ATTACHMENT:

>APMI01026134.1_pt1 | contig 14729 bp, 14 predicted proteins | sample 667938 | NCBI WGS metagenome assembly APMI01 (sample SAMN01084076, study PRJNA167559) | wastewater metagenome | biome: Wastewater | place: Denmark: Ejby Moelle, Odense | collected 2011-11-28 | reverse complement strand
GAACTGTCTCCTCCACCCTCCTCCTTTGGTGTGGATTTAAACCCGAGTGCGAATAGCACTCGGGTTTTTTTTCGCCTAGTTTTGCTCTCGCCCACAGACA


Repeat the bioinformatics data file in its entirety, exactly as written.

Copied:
>APMI01026134.1_pt1 | contig 14729 bp, 14 predicted proteins | sample 667938 | NCBI WGS metagenome assembly APMI01 (sample SAMN01084076, study PRJNA167559) | wastewater metagenome | biome: Wastewater | place: Denmark: Ejby Moelle, Odense | collected 2011-11-28 | reverse complement strand
GAACTGTCTCCTCCACCCTCCTCCTTTGGTGTGGATTTAAACCCGAGTGCGAATAGCACTCGGGTTTTTTTTCGCCTAGTTTTGCTCTCGCCCACAGACA